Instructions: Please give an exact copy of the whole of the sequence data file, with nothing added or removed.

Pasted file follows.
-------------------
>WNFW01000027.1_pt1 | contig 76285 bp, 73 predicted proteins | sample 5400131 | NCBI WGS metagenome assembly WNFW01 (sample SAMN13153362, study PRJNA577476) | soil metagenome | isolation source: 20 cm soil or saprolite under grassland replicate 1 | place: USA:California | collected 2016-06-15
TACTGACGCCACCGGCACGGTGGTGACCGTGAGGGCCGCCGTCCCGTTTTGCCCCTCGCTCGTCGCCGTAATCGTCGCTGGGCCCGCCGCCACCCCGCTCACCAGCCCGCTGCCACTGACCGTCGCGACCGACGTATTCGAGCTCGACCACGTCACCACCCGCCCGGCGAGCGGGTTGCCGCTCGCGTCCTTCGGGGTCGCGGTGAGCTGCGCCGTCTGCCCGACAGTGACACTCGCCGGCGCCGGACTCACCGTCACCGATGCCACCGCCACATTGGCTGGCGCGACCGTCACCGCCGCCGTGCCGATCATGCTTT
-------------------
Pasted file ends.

>WNFW01000027.1_pt1 | contig 76285 bp, 73 predicted proteins | sample 5400131 | NCBI WGS metagenome assembly WNFW01 (sample SAMN13153362, study PRJNA577476) | soil metagenome | isolation source: 20 cm soil or saprolite under grassland replicate 1 | place: USA:California | collected 2016-06-15
TACTGACGCCACCGGCACGGTGGTGACCGTGAGGGCCGCCGTCCCGTTTTGCCCCTCGCTCGTCGCCGTAATCGTCGCTGGGCCCGCCGCCACCCCGCTCACCAGCCCGCTGCCACTGACCGTCGCGACCGACGTATTCGAGCTCGACCACGTCACCACCCGCCCGGCGAGCGGGTTGCCGCTCGCGTCCTTCGGGGTCGCGGTGAGCTGCGCCGTCTGCCCGACAGTGACACTCGCCGGCGCCGGACTCACCGTCACCGATGCCACCGCCACATTGGCTGGCGCGACCGTCACCGCCGCCGTGCCGATCATGCTTT